Tuesday, March 28, 2017

"Five Arrows" by Mary Soon Lee, Frequent Contributor

Five Arrows
Mary Soon Lee

Amid the smell of wild thyme,
on a hilltop in the horse country,
sheep cropping the grass below him,

King Xau sat on an old felt rug
listening to his children
tell him stories.

"My turn!" said Suyin,
Xau's youngest daughter.
"Two sisters and three brothers
met a huge fierce tiger.
The sisters wanted to fight it,
but their big brother wanted to hide,
and the other two brothers
wanted to run away--
I need six arrows for the next bit."

Xau's guard Atun,
one of the three guards on duty,
bowed very gravely to Suyin,
took six arrows from his quiver,
handed them to her.

"The sisters and brothers quarreled,
and the tiger ate them all up."
Suyin gave Xau one arrow.
"Break it, Papa."

Xau snapped the arrow in two,
remembering the one other time
he'd heard this story:
how startled Suyin had been
when Queen Hana gave her an arrow--
a real arrow--
to break.

"Yes!" said Suyin. "Like that!
The tiger ate them up, like that!
Then the tiger met five more
sisters and brothers,
only they didn't quarrel.
They fought side by side
and killed the tiger!"

Suyin used her sash to tie
the other five arrows into a bundle.
"Break them, Papa."

Xau took the five arrows
and tried--not too vigorously--
to break them.

"Papa, may I try?" said Ying.
She took the bundle of arrows
and strained and strained
without success.

"Let me," said Keng, Xau's eldest.
Keng stood up,
placed his boot on one end
of the bundle of arrows,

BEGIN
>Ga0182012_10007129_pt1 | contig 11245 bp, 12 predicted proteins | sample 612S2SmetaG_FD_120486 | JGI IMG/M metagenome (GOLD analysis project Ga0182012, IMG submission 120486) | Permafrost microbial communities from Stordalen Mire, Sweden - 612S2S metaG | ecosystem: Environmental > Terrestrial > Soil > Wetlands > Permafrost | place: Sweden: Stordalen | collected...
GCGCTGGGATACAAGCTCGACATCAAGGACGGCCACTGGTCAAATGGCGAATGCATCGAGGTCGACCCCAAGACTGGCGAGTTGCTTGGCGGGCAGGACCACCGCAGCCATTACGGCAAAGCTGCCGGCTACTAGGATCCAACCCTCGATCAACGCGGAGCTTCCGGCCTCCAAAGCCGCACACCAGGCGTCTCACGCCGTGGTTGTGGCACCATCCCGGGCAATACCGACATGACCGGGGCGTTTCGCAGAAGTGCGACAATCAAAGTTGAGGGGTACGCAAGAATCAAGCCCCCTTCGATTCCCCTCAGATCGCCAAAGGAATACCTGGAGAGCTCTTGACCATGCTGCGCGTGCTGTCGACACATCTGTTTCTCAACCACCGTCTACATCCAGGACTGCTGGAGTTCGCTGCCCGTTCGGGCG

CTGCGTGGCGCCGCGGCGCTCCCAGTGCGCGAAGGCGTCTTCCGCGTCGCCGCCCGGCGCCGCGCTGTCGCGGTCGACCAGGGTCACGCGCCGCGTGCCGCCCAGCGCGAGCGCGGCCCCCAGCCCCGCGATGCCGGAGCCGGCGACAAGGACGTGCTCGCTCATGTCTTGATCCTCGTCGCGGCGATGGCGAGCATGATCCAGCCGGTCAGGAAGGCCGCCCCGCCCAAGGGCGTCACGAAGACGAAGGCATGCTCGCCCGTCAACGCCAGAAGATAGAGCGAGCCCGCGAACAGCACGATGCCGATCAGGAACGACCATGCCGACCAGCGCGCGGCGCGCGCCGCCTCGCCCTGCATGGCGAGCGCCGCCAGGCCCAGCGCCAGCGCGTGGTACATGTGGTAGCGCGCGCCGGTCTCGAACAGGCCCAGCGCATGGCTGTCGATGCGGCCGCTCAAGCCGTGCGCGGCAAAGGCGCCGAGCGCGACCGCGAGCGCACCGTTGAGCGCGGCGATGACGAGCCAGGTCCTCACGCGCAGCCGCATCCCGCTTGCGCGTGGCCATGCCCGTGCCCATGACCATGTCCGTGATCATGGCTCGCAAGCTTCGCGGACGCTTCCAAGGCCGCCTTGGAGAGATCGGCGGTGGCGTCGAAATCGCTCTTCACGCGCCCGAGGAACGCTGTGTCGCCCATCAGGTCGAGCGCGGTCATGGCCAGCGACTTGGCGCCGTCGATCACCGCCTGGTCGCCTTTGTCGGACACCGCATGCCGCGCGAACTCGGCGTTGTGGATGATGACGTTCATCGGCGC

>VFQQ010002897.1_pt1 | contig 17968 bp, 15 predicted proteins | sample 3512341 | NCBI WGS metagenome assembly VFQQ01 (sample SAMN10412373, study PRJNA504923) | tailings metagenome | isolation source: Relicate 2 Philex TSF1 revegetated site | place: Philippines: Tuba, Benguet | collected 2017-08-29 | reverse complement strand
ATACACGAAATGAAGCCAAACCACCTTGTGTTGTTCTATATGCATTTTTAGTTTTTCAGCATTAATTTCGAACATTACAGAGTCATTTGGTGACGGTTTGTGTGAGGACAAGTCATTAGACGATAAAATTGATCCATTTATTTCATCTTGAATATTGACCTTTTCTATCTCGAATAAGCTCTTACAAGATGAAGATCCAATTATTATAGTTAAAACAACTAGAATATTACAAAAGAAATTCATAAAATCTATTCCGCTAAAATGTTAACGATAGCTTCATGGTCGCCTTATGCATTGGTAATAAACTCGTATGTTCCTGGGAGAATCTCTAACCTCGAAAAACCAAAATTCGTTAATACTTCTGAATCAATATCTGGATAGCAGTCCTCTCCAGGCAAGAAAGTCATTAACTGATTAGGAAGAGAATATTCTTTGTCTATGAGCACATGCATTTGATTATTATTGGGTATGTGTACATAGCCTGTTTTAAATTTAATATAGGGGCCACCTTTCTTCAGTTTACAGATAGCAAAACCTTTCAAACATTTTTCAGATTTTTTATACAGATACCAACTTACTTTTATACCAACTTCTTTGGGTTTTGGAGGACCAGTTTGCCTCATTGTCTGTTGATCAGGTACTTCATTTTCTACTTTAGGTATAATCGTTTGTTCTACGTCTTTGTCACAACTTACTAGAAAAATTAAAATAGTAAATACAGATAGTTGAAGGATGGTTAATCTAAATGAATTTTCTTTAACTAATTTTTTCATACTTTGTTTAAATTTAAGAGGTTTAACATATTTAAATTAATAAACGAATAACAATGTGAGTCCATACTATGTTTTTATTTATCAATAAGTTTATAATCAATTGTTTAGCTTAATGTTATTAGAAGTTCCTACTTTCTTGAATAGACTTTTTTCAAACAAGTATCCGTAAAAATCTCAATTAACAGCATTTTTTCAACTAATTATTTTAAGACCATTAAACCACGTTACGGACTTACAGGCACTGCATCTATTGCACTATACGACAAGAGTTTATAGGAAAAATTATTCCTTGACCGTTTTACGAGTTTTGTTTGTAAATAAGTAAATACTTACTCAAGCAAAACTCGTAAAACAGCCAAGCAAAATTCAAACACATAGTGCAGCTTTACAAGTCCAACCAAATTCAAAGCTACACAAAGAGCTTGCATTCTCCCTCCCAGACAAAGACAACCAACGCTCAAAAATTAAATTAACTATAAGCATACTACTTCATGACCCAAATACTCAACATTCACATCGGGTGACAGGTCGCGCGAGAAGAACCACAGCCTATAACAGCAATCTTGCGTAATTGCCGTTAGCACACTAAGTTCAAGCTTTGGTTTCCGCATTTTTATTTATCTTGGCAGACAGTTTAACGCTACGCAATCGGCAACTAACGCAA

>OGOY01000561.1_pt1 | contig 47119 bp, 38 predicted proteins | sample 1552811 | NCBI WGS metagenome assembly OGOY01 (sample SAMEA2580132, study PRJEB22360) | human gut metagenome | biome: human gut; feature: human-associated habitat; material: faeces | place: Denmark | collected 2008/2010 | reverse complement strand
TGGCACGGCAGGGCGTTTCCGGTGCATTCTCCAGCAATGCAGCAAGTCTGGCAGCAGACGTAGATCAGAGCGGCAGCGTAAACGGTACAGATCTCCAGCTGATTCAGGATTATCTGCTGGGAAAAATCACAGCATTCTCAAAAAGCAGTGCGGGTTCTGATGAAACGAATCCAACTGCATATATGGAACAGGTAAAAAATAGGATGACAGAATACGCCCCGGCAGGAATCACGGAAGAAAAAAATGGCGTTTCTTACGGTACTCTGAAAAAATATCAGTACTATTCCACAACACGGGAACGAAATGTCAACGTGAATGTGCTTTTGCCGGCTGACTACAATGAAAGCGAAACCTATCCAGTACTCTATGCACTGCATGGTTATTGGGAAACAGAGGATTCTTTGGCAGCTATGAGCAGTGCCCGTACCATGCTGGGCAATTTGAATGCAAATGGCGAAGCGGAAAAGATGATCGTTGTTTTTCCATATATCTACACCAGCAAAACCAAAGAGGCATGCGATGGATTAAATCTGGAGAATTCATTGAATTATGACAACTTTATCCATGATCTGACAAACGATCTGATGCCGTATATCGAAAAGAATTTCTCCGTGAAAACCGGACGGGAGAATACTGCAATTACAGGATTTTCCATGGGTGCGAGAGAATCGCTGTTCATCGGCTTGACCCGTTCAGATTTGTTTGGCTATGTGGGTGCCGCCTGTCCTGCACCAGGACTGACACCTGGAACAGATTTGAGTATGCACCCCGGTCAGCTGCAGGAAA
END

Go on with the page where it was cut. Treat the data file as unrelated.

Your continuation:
yanked the other end up,
snapped two arrows.

"No! Keng! Stop!" yelled Suyin.
"The sisters and brothers
are stronger together!"

"I'm sorry," said Keng,
looking more smug than sorry.

Suyin gave Keng a ferocious scowl
before scrambling into Xau's lap.
"Papa, what did you think?"

"It's a very fine story," said Xau,
his arms around her, his heart full.
"But if you keep telling it,
Atun will run out of arrows."

Suyin giggled.

Amid the smell of wild thyme,
far from the palace where his hours
were measured in meetings,
the king with his children.


Poet's Notes:  This is part of The Sign of the Dragonhttp://www.thesignofthedragon.com my epic fantasy in verse, which centers on the heroic King Xau, chosen by a dragon to rule. This particular poem contains no battles, no danger, nothing magical, nothing fantastical. Instead it shows King Xau with his children, an ordinary moment in a life that is far from ordinary.  The opening poem in Xau's story may be read in the Review here:  http://eretzsongs.blogspot.com/2016/03/poem-of-day-interregnum-by-mary-soon.html.